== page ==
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This is the ceremony where the president of Russian Academy of Art gives to Igor Tcholaria the diploma of the honour membership in the Academy.
Igor's works are in the collections of Anthony Hopkins, Madonna, John Galliano, Gérard Depardieu, Pierre Richard, Luciano Pavarotti, cruise liner the Queen Mary 2, Volvo company, Philips company, and many other collectors from all over the world.
Taming the Chaos
Igor Tcholaria calls his artistic method “retro-perspective” (not to be confused with retrospective). In essence, this means that he moves forward in his creative work from the depths of time, mastery and tradition. Like an athlete who steps back to take a running start before jumping. The kinetic energy of this running start can be extremely great. All that remains is to land on one’s feet.
Tcholaria feels confident in his flights, even on the quaky ground of contemporary art. He’s resolutely prepared to weed its tangled thickets, accustomed like a true knight to his palette-knife sword and Cubist-form armour. And fairly recently (stepping back to the Bronze Age for his running start?) he turned to what was a new genre for him: bronze sculpture. Combining a classic approach with the vivid forms of sensual improvisations, he managed in a single stroke to create a whole line of original sculptures that have already won popularity in Europe.
Tcholaria was born in the town of Ochamchira, Abkhazia, on the Black Sea coast. He received his initial training at the Sukhumi School of Art, where talented pedagogues taught him the basics of the craft and instilled in him a love for painting. Then he continued his education in Leningrad, at the Vera Mukhina School and Academy of Fine Arts.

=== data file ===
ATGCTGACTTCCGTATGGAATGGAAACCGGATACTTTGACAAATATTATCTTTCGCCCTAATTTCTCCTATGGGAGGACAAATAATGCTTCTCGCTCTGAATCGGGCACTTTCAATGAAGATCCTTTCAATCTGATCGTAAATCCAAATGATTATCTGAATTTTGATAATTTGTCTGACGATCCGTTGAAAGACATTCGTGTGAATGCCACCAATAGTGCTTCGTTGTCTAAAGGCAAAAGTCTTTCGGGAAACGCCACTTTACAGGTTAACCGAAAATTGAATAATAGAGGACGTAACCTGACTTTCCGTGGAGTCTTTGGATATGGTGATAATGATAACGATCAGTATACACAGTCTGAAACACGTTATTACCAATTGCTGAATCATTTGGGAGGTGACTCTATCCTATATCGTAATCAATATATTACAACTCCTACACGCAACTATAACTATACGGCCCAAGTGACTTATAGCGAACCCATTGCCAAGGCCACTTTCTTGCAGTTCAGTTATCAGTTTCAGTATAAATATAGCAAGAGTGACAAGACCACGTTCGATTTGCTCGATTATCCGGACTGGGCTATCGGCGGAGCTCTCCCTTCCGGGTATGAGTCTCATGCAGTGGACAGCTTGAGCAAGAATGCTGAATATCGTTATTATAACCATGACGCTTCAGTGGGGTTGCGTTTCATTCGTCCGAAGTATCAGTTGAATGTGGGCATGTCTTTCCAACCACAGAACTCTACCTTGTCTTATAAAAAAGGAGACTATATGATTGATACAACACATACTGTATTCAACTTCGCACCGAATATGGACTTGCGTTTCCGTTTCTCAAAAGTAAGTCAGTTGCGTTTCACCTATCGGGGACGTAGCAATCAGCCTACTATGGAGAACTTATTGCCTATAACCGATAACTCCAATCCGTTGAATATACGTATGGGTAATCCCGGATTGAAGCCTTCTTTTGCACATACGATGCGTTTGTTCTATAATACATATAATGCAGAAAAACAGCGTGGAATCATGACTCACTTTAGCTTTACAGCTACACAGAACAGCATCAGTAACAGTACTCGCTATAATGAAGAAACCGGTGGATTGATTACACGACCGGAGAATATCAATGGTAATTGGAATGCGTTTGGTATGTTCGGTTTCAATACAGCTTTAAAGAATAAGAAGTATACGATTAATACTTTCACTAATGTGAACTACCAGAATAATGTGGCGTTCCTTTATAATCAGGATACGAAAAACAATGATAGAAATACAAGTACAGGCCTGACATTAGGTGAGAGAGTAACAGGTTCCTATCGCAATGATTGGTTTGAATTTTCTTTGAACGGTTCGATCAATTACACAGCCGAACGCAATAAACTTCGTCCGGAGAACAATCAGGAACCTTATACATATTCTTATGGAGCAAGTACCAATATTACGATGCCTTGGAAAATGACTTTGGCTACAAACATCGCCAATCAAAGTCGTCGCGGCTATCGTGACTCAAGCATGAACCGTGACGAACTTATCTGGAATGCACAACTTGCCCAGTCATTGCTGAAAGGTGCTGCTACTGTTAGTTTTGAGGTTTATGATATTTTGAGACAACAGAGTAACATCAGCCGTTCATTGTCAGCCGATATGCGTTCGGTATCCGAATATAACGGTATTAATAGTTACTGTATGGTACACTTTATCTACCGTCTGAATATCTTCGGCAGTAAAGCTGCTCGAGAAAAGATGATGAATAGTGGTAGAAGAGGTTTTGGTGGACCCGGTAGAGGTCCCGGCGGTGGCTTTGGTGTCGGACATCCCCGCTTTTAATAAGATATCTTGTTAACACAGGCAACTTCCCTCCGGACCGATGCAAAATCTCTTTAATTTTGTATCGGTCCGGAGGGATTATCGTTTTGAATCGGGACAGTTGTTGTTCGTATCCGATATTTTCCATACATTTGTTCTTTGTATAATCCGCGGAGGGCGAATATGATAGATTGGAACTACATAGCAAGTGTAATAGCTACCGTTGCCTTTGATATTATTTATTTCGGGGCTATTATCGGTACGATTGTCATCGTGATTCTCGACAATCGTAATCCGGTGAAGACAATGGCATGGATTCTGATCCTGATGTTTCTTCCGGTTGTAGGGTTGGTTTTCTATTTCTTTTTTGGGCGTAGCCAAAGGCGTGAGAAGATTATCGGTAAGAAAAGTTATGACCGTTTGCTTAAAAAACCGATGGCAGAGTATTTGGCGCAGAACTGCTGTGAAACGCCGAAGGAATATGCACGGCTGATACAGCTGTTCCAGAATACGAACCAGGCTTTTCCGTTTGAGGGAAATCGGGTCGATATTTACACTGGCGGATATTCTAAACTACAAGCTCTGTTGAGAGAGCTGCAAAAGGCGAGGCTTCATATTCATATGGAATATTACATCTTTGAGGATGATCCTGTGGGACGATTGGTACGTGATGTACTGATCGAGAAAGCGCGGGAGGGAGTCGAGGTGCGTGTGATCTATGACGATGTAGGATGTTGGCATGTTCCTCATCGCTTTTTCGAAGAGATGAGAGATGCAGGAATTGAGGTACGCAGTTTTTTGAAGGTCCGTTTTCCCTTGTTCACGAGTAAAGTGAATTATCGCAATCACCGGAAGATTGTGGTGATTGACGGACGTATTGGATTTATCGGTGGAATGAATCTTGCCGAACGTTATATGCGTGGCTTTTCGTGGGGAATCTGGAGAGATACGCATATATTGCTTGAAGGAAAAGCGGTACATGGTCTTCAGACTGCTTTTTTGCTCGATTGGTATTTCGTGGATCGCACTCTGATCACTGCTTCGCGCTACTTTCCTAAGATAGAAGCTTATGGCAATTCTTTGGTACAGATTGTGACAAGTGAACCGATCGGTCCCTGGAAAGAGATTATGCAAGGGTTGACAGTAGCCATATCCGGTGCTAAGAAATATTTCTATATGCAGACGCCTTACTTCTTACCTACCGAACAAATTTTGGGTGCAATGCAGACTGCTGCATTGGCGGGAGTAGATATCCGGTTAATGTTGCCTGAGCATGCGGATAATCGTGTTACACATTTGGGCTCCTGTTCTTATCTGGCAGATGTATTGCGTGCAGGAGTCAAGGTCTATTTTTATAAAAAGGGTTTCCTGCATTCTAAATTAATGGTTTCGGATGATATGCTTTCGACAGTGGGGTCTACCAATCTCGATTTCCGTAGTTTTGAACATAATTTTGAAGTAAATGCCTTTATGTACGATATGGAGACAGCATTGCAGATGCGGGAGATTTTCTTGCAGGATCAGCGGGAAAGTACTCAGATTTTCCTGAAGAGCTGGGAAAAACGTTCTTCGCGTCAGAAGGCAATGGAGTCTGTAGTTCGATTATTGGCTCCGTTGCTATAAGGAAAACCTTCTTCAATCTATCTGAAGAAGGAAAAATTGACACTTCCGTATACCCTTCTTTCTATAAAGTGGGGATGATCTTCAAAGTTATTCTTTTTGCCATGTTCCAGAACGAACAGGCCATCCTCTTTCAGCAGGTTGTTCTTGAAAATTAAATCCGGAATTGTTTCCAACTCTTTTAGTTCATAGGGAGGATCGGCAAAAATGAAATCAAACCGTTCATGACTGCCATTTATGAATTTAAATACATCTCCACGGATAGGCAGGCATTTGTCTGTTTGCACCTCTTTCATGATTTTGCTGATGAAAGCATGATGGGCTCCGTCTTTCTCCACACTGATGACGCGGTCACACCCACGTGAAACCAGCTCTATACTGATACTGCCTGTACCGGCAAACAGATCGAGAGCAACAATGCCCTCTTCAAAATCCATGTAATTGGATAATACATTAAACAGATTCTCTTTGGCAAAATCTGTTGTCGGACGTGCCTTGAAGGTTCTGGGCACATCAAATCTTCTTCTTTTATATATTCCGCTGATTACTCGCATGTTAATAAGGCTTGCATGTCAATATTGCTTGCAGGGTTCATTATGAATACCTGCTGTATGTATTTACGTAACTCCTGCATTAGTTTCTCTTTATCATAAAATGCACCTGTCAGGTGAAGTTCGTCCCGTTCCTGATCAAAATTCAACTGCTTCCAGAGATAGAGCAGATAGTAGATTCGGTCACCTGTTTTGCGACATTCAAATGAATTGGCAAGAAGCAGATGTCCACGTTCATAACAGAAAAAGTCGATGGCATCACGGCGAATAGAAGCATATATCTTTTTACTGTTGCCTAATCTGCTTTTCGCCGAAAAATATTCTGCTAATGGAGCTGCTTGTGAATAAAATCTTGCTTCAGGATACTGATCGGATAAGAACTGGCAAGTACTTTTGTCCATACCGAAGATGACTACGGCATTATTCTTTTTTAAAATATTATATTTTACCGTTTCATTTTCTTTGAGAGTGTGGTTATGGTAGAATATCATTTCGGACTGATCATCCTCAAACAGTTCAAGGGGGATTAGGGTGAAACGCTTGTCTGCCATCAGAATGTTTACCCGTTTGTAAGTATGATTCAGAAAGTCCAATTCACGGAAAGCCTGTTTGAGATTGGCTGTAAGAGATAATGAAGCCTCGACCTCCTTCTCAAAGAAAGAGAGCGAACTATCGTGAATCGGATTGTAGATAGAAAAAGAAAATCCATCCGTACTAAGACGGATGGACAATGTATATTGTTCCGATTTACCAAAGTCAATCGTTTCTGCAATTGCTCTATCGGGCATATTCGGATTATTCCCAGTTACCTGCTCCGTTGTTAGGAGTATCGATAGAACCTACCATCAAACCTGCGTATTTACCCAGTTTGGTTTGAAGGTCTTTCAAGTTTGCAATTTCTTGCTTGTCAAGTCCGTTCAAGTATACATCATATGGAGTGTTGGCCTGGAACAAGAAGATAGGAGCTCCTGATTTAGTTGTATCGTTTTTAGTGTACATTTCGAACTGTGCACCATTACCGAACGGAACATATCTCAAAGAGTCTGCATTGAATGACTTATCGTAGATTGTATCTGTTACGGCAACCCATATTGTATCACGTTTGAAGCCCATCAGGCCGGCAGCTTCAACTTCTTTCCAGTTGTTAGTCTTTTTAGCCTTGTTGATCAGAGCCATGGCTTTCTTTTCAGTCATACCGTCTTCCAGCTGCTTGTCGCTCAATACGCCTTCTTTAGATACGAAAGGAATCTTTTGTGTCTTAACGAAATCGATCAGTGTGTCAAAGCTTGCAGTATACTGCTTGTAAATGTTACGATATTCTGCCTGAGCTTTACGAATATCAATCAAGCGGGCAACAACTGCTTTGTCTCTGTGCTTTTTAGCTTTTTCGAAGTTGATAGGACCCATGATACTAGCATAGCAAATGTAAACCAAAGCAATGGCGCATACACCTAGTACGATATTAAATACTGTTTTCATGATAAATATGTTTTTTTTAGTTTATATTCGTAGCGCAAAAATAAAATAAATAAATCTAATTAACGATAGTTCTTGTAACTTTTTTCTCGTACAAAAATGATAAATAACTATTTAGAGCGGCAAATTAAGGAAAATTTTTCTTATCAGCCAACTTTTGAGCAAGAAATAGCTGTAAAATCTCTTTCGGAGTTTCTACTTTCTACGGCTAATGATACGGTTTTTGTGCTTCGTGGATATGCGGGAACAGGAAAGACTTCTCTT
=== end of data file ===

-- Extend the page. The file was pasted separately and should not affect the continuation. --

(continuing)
His work is largely influenced by the French Impressionists along with Pablo Picasso, Amedeo Modigliani and Paul Gauguin. Interacting with each other in the artist’s internal crucible, their creative methods were synthesized into a new quality that became the signature Tcholaria style. In addition, he’s spent years experimenting with the texture of the paint layer, striving for a powerful matte finish instead of glossy garishness.
During his student years the works of old European masters had an enormous influence on Tcholaria, who spent much time studying and copying them in the State Hermitage and the Old Russian Paintings Department of the Russian Museum.
At the same time, he led the life of a typical informal artist, with all the delights and travails of a semi-underground existence. In the mid-1980s Tcholaria was one of the first to begin earning a living drawing portraits of passersby on the street. At that time in the Soviet Union this occupation was not entirely without risk. Once an observant policeman caught him at work in the square in front of Kazan Cathedral. But the vigilant artist noticed the danger in time. Quickly throwing his brushes into his painter’s case, Tcholaria left the girl he was painting to pose in loneliness and disappeared into the cathedral’s colonnade. The law-enforcement officer wandered among the massive columns for a long time to no avail: you can’t catch artists in a maze, for they feel the rhythms of lines better than others.
This feeling of rhythm is a manifestation of Tcholaria’s subtle musicality. Whether calibrating combinations of warm and cool tones, like Cézanne, or painting a broken line with a vibrating hand, like Modigliani, the maestro remains invariably himself. He’s on a first-name basis with these great names, whose ghosts quietly hover over his canvases like spirits in a spiritualist séance.
Tcholaria’s female portraits are worthy of special mention. His heroines are funny, mysterious, sly and reckless. At times exotic in an Oriental way. At times colourful and monumental. Clearly, the artist does not always require live models. Images constantly flicker through his soul, like evening fireflies in a Black Sea park.